The prompt isThere may be personal information that you want to be considered as part of your admissions application. Write an essay describing that information. You might include exceptional hardships, challenges, or opportunities that have shaped or impacted your abilities or academic credentials, personal responsibilities, exceptional achievements or talents, educational goals, or ways in which you might contribute to an institution committed to creating a diverse learning environment.
I am writing about when I became epileptic. I am struggling to find ideas on how to continue the paper. I am not the best writer and could really use some tips!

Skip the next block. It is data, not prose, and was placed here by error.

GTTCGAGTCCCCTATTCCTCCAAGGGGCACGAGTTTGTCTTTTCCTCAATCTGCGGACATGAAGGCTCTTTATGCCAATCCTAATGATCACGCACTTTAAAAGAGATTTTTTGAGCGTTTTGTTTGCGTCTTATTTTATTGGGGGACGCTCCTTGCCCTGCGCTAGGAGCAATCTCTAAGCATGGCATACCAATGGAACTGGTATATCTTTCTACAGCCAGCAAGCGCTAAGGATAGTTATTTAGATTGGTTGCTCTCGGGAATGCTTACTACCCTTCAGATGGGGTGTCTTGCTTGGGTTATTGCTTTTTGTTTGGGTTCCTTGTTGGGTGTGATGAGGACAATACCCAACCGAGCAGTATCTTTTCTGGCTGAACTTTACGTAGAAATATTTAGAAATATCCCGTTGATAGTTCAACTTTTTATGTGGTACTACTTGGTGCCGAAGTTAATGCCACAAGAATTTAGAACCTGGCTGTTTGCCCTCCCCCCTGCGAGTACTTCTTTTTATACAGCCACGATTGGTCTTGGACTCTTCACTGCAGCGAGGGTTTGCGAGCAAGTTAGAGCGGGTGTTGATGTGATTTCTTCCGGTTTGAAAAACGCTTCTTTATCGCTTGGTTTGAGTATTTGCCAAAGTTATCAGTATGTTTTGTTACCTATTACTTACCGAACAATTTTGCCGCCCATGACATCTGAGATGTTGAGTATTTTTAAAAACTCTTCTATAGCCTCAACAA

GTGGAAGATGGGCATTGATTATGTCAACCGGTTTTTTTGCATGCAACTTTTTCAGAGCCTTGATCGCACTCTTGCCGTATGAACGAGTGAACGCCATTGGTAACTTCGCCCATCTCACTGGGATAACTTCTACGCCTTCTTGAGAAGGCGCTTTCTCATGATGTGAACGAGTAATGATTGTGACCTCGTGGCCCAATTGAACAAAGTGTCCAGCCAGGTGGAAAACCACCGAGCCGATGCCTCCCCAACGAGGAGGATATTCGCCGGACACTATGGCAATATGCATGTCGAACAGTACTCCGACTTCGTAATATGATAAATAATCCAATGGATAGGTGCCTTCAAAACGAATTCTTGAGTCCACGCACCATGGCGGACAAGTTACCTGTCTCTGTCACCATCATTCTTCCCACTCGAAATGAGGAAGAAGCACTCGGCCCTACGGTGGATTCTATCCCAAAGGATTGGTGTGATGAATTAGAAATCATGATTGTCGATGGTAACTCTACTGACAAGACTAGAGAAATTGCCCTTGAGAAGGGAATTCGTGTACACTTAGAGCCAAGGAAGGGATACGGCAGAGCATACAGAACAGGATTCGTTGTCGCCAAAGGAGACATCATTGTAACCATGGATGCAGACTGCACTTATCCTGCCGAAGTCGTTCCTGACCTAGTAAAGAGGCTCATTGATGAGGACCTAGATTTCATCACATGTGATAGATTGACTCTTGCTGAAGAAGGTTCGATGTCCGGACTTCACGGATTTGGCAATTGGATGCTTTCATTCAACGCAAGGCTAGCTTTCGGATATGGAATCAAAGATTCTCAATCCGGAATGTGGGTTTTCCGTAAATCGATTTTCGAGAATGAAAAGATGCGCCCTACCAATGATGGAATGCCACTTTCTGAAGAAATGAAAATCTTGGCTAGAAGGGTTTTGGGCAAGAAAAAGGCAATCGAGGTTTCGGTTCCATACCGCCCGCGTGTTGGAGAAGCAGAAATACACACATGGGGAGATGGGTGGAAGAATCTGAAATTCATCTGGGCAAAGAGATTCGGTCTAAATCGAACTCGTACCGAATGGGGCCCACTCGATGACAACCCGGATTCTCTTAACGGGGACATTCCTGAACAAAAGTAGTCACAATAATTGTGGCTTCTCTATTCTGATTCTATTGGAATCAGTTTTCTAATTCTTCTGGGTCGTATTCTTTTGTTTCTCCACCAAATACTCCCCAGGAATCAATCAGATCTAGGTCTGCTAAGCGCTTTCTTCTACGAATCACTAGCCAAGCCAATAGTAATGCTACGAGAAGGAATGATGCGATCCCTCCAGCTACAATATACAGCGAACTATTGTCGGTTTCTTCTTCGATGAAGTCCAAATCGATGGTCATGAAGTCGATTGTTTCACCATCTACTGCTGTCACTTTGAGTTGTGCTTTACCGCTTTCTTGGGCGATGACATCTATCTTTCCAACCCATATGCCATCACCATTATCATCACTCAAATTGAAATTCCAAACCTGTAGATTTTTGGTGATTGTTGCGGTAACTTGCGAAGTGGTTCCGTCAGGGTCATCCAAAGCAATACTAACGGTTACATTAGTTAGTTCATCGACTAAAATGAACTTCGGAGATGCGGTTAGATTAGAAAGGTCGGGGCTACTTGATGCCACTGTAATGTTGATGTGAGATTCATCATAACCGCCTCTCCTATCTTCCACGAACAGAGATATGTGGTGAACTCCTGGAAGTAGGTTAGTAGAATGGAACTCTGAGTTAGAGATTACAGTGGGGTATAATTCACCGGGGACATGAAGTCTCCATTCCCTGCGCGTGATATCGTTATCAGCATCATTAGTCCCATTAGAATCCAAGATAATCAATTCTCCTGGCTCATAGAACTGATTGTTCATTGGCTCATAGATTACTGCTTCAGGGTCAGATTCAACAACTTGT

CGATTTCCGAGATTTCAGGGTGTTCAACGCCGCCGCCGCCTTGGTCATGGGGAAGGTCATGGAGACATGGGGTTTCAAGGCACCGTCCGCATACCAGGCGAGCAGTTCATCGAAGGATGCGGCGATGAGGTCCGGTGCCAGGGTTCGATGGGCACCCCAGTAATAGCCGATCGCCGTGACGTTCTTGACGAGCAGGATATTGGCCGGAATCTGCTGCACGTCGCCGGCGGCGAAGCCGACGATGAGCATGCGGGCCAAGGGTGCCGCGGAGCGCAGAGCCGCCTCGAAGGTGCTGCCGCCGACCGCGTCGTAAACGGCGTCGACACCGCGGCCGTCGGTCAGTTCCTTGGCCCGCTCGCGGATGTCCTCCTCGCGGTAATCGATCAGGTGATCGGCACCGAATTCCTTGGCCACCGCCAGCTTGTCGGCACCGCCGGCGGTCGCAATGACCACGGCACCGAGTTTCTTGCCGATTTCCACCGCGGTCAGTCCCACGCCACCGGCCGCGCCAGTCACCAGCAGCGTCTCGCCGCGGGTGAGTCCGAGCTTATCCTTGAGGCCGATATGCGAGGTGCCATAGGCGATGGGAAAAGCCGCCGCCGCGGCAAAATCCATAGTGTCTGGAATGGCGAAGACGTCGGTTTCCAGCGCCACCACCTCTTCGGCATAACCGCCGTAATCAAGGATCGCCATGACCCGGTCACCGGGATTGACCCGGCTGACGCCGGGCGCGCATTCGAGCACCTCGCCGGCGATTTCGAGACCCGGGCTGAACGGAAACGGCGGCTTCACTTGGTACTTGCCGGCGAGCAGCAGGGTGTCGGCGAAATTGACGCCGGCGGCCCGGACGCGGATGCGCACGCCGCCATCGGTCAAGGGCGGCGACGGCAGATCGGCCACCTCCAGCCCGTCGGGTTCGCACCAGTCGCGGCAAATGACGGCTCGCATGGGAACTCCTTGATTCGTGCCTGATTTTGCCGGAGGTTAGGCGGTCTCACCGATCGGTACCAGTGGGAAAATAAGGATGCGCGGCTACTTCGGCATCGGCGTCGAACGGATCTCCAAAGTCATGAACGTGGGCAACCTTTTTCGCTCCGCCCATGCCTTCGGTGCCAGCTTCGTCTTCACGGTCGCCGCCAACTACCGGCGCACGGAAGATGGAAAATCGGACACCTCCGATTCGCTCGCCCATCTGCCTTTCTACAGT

Waking up not knowing where you are; everything moving in slow motion asking yourself, "What is going on"? So many unfamiliar faces telling you to calm down, all while you are strapped down to the ground unable to move your arms, legs, even lift your head. You see your family with tears rolling down their cheeks and hear panic in their voice, not knowing why. You feel yourself be lifted, and then start rolling out of the house into your street. You can see all the neighbors out and the bright flashing lights of the ambulance that you are entering. That is an unpleasant, frightening, life changing memory that still and always will linger in my mind. It all happened on an ordinary Saturday morning, nobody knowing what was to come. My dad had made me and my sister an egg omelet just like many Saturdays before; cleaning my plate was the last thing I remember. The next thing I know I am being loaded up into the ambulance and rushed down the streets of my neighborhood to the Cypress Medical Center. . I was frightened, completely clueless to my surroundings but knew something was terribly wrong. When we arrived to the Emergency Room I got an IV and had several tests done on me. It was then I learned I had had a seizure. I listened to the doctor as he explained what a seizure was and how it affected my body. Both my family and I were completely shocked for we do not know anybody who had seizures. Questions flooded out of my mouth, and tears streamed down my eyes. In my head I was screaming at myself to not let this happen to me. I had always been the healthy child in the family and now I was the sick one.The doctor in the hospital recommended me to a neurologist to further study what had happened to me. After a few visits my doctor finally classified me as a generalized epileptic. My stomach dropped as I realized things were never going to be the same. As weeks went on I had two more seizures. Nobody could predict when a seizure would trigger and how long they would go on. It was the most frightening month of my life knowing I could drop down, unknowingly at any time and place. I had to follow rules after rules until they got everything under control. I could not drive, be by myself at any time, or do strenuous activities. I felt like I was under house arrest for months. When they finally found me a medicine I was beyond relieved. It gave me hope that I could be normal again; able to have my freedom to do as a please. I now take four pills twice a day, a lot for being a seventeen year old girl. However, I am more than willing if it keeps me from having seizures. I could not be more thankful for those eight pills a day.